## 1 Amazon Web ser… F#               Internet-based   Neural Networks…
## 2 Amazon Machine… Python           Mix of fields    Bayesian Techni…
## 3 C/C++,Jupyter … Python           Technology       Bayesian Techni…
## 4 Jupyter notebo… Python           Academic         Bayesian Techni…
## 5 Jupyter notebo… Python           Internet-based   CNNs,Decision T…
## 6 Python,Spark /… Python           Mix of fields    Bayesian Techni…
## # ... with 1 more variable: language_preference <chr>
  1. Plotting R vs Python users

Now we just need to take a closer look at how many respondents use R, Python, and both!

# Creating a new data frame
debate_plot <- debate_tools

# Grouping by language preference and calculate number of responses
debate_plot <- debate_plot  %>% 
   group_by(language_preference)  %>% 
   summarise(n = n()) %>% 
# Removing the row for users of "neither"
   filter(language_preference != "neither")

# Creating a bar chart
# .... YOUR CODE FOR TASK 6 ....
ggplot(debate_plot, aes(language_preference, n) ) +
    geom_bar(stat="identity")

  1. Language recommendations

It looks like the largest group of professionals program in both Python and R. But what happens when they are asked which language they recommend to new learners? Do R lovers always recommend R?

# Creating a new data frame
recommendations <- debate_tools

# Grouping by language_preference and then LanguageRecommendationSelect
recommendations <- recommendations  %>% 
    group_by(language_preference, LanguageRecommendationSelect)  %>% 
    summarize(n = n() ) %>% 
# Removing empty responses and include the top recommendations
    filter(!is.na(LanguageRecommendationSelect) & (language_preference != 'neither') ) %>%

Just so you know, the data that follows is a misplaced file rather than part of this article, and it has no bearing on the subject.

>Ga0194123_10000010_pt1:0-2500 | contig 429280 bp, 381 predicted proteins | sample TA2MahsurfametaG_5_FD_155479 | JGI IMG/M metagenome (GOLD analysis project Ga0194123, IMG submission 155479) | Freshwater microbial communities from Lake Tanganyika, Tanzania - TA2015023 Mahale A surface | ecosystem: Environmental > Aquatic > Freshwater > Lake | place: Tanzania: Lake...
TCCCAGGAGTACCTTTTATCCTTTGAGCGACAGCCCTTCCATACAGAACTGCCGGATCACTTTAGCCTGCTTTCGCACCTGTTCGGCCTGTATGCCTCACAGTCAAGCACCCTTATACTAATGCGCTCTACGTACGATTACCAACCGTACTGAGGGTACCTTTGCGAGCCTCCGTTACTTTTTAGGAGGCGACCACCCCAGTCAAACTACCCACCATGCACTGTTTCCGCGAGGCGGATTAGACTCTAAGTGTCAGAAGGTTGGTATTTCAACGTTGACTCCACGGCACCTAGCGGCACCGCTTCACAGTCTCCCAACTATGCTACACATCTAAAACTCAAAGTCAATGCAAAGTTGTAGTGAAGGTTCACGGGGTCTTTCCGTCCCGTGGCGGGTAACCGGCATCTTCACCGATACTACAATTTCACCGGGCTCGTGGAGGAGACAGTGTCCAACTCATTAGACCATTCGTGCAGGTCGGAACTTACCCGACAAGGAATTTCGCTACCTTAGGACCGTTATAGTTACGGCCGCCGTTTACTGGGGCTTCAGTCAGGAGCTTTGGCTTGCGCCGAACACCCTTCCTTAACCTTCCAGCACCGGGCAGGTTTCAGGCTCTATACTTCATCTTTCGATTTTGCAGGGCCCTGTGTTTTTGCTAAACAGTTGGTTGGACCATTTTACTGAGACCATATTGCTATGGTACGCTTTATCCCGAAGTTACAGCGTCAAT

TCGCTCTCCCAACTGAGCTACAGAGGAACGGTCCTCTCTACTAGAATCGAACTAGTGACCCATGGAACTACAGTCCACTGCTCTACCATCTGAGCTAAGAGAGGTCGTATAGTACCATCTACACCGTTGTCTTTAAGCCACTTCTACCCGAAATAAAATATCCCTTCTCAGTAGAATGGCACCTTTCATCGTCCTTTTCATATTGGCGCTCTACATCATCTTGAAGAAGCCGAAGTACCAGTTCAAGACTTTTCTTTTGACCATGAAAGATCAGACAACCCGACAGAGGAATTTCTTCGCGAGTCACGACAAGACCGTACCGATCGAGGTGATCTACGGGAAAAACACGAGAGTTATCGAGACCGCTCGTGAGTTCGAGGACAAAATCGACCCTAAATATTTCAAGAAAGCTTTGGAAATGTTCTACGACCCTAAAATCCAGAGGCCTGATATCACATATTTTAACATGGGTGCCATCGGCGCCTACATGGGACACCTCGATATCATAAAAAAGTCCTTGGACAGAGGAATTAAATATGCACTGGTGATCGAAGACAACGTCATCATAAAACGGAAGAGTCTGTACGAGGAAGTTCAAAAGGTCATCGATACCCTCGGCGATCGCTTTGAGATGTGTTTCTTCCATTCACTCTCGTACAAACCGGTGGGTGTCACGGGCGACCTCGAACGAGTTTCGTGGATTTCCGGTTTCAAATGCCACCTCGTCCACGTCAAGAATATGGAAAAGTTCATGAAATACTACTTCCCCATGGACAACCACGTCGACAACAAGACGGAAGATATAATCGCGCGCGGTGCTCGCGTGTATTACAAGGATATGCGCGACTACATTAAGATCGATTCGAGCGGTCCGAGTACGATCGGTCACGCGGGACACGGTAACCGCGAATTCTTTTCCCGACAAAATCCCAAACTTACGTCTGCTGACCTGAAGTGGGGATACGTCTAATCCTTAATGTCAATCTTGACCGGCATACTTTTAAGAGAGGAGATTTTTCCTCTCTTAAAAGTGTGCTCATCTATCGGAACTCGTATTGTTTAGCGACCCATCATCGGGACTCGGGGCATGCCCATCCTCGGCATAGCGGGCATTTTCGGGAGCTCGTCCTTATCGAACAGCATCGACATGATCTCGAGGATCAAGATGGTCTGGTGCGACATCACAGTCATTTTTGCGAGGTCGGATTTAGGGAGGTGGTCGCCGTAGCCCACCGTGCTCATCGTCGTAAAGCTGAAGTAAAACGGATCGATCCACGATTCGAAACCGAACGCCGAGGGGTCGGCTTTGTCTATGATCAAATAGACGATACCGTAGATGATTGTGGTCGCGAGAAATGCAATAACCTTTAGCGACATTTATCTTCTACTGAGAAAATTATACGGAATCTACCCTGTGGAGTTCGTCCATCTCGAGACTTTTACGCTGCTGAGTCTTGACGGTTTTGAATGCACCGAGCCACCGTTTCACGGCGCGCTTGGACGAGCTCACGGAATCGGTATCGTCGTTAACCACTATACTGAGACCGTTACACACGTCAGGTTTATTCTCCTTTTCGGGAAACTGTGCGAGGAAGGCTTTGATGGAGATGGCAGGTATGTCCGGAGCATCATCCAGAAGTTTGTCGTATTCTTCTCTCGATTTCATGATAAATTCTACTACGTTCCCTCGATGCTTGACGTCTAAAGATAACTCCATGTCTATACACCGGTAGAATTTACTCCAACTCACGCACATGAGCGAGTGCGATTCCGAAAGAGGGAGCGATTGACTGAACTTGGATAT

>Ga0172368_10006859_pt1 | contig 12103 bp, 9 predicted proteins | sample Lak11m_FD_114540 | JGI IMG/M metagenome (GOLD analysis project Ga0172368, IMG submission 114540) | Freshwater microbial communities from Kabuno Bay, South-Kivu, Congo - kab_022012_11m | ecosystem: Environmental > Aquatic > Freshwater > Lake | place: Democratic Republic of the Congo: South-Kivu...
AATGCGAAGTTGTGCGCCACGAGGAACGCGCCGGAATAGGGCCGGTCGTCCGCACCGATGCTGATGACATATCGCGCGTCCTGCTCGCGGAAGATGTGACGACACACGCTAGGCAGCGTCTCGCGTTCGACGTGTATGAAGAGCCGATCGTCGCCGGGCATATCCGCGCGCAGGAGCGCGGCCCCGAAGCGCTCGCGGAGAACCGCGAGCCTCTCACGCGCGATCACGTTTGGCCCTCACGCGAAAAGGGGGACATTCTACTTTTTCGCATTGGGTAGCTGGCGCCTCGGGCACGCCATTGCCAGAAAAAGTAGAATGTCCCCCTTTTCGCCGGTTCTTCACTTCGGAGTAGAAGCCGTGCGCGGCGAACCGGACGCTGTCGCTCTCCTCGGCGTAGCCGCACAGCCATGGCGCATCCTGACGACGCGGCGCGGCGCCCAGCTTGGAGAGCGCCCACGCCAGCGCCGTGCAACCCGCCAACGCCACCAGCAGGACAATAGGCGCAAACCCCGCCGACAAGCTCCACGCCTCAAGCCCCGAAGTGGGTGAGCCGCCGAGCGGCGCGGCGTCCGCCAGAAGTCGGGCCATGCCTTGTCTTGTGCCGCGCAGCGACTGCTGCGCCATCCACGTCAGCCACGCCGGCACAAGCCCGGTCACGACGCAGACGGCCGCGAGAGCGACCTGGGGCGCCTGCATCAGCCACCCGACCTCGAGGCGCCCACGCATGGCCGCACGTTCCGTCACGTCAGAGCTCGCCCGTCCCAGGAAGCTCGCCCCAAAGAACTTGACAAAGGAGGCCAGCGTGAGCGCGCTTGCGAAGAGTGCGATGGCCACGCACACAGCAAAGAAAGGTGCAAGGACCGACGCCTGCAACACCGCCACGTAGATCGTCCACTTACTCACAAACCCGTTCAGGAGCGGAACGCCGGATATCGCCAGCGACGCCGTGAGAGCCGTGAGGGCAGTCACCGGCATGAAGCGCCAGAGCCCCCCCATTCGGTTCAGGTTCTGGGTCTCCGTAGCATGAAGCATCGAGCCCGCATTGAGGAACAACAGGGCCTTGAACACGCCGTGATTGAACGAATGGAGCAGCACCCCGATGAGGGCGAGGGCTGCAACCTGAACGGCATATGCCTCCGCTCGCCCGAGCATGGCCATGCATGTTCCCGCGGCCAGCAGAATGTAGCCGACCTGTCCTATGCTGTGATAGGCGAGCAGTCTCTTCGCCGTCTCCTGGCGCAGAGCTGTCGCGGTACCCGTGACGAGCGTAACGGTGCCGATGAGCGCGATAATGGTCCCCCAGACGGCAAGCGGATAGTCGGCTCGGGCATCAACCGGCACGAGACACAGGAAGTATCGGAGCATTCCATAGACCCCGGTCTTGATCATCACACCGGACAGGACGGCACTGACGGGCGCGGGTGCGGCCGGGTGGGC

arrange(desc(n), .by_group = TRUE) %>% 
    mutate(id = row_number() ) %>% 
    filter( id <= 8 )

recommendations
## # A tibble: 16 x 4
## # Groups:   language_preference [2]
##    language_preference LanguageRecommendationSelect     n    id
##    <chr>               <chr>                        <int> <int>
##  1 Python              Python                         228     1
##  2 Python              C/C++/C#                        18     2
##  3 Python              Matlab                          13     3
##  4 Python              R                                8     4
##  5 Python              SQL                              4     5
##  6 Python              Java                             2     6
##  7 Python              Julia                            2     7
##  8 Python              Haskell                          1     8
##  9 R                   Python                        3463     1
## 10 R                   R                             1527     2
## 11 R                   SQL                            211     3
## 12 R                   C/C++/C#                        92     4
## 13 R                   Matlab                          77     5
## 14 R                   Scala                           63     6